RaaS is one of the things that I believe is going to cause is a lot of problems moving forward. No longer do people have to be technically literate to get in to the cybercrime game, they just buy something like this. This also isn’t the first cheap RaaS offering, there is also Dot (a 50/50 profit-sharing strain) and it won’t be the last. This is just not good news for businesses and us security folks.
I’ve been thinking about this a bit myself lately. Is ransomware really helping security get better? While I don’t agree with the “We are too small to have anything of value” argument on other principles (you do have employees with W-2’s and email from which to send invoices, right?), the fact that ransomware is making some of the smaller organizations take security a bit more seriously is a good thing, even if ransomware is not.
Okay, before we even start on this topic, I ask you to put down your pitchforks and torches for just a moment while we look at what happened in a non-emotional way.
Obviously the internet is abuzz with this story, some folks even claiming racism as the motive behind it. Clearly this is not the way United wanted things to go down, but here we are. Given the reports I’ve read and of course the video footage, I think there is more to this story then we know. This does not mean I’m supporting United in the actions that happened, but I don’t think this was racially motivated. I rather think this was an emotional reaction that could have very easily been avoided.
So, obviously we know that United overbooked the flight As a frequent air traveler I’m not surprised by this. It does happen on most carriers. In the U.S. air travel used to be an exciting thing to do, now has become more of a commodity and the people who travel are treated as such. The flight crew is told their primary responsibility is safety, but customer service is not really something that is focused on. In addition, many of these people are given a lot of authority on the aircraft. They are human too, and suffer the same faults as other humans. sometimes this can make people a bit more abrasive, especially when they know that there isn’t much you can do about it.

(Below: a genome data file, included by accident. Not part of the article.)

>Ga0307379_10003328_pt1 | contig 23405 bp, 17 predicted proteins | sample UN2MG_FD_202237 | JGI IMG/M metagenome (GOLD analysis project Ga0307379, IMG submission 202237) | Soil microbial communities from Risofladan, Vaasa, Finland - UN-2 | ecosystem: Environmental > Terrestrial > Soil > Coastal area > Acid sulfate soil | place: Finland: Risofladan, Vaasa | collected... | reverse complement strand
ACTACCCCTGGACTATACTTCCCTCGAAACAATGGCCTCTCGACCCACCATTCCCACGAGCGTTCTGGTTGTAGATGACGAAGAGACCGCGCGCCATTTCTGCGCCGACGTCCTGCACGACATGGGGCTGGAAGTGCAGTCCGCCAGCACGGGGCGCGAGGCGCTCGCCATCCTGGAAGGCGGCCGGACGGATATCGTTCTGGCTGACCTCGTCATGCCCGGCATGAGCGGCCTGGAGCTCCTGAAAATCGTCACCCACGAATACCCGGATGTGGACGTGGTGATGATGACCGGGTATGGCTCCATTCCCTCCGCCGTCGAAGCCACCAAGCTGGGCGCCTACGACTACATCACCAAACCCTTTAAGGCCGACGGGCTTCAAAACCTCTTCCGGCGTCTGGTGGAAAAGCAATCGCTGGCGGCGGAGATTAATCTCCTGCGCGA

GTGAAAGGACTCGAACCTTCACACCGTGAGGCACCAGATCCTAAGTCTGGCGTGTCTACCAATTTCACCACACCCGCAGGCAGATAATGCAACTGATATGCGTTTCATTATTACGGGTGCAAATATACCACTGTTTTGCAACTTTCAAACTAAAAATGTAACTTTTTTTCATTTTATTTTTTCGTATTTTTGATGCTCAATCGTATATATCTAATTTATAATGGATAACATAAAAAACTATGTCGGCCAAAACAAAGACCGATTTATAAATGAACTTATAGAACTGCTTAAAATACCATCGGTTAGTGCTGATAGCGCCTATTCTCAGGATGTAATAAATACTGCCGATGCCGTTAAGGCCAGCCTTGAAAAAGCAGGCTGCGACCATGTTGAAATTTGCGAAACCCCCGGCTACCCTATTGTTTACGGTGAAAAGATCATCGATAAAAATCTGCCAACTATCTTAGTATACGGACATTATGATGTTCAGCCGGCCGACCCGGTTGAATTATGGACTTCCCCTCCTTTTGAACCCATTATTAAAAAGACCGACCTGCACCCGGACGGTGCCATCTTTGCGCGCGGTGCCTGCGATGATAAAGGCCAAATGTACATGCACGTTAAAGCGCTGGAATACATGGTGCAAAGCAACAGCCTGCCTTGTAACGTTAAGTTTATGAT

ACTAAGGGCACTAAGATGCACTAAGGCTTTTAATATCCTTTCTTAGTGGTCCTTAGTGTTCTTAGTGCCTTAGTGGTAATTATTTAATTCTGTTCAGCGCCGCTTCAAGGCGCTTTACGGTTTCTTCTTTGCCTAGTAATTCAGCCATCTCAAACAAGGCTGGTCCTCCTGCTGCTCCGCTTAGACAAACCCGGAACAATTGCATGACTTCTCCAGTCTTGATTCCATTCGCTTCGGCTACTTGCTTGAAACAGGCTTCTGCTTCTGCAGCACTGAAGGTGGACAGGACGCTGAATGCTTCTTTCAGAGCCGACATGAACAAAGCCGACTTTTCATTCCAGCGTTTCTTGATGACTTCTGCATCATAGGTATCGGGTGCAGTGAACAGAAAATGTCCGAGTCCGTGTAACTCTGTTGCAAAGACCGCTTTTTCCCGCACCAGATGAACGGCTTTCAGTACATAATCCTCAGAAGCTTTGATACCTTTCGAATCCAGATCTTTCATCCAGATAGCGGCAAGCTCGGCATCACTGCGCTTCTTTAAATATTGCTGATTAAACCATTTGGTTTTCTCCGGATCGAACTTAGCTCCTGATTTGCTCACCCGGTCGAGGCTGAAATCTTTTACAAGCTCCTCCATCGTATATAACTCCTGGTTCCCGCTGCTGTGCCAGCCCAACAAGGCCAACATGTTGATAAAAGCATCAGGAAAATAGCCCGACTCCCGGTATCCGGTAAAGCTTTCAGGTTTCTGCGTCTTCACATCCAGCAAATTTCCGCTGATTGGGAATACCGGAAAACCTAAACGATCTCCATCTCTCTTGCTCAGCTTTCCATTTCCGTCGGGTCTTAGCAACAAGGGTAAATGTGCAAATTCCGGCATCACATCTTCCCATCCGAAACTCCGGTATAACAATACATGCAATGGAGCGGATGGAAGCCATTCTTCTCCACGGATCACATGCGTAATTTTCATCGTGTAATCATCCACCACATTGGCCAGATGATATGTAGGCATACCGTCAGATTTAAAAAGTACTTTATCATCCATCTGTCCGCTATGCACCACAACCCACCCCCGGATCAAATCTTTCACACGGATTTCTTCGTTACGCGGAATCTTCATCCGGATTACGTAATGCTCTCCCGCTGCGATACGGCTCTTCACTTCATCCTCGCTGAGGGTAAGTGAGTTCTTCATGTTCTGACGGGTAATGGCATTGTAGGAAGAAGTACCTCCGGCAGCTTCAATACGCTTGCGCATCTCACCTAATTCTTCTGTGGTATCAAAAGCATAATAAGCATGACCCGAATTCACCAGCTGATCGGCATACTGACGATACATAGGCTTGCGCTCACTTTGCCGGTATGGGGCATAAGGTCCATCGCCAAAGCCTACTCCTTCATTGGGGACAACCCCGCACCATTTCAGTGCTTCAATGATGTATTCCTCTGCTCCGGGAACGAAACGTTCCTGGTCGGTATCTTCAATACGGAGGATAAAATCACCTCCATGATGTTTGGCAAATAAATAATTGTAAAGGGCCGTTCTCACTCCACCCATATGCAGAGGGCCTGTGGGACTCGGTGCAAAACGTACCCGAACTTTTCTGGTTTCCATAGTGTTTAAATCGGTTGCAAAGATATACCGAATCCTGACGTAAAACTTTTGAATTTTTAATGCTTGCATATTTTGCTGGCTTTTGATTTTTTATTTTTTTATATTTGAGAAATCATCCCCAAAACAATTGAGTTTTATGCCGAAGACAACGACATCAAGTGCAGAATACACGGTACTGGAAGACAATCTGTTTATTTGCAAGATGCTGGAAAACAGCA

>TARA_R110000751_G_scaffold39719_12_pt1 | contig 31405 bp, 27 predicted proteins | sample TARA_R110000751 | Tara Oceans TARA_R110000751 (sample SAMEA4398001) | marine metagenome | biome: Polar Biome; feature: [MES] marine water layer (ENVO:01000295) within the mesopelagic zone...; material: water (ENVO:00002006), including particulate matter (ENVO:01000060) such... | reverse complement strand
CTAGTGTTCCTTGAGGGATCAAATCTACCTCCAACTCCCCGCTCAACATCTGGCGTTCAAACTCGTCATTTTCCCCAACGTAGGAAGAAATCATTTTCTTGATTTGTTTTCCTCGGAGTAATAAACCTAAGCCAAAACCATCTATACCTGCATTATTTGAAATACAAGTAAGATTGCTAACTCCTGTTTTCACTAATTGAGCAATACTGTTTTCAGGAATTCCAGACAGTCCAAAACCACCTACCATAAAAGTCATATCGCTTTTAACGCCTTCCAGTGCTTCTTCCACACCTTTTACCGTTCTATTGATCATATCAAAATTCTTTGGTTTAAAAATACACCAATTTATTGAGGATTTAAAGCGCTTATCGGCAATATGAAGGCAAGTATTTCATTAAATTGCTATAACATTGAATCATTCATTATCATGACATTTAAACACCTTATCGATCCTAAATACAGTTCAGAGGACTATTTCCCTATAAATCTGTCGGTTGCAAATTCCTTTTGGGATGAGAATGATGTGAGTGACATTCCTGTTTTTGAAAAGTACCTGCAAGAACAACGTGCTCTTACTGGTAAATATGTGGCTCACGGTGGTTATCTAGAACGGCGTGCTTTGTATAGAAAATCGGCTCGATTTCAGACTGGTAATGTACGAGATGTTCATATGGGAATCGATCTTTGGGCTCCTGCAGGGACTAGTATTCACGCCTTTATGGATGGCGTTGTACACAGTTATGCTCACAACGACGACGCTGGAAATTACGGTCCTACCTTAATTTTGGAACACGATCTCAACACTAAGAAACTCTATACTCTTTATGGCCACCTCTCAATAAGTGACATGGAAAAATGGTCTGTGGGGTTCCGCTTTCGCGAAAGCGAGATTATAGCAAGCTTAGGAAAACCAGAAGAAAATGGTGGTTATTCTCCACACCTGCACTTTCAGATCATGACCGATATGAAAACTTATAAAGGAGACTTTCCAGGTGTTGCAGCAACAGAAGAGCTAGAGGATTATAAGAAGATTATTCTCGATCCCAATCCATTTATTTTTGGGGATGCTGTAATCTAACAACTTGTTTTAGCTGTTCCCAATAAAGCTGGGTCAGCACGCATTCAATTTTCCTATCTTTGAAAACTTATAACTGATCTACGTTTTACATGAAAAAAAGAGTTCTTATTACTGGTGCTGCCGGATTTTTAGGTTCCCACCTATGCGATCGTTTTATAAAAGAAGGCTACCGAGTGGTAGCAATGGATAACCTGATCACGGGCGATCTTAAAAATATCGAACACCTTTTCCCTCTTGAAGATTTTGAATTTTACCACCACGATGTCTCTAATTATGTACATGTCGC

On the flip side, this has made air travel more stressful and indeed more irritating for the traveler. Now combine this with the folks that feel like they have to carry their entire house worth of stuff onto the plane, taking up more than their own amount of overhead space, being very selfish, and you start to have a recipe for high tensions and associated aggressive attitudes.
So, now you have irritated passengers and empowered flight Crews mixed in this tiny tube on the runway or in the air. Things tend to go wrong.
So what went wrong in this case? I honestly believe that both sides have a part in this. Starting with United, this should have been resolved before people got on the plane. I can tell you that I’ve been moved 15 rows back on a plane after boarding and it annoyed me a lot. My boarding pass had me and row 15, they moved me back to row 30. I wasn’t even having to get off, they just changed my seat without telling me.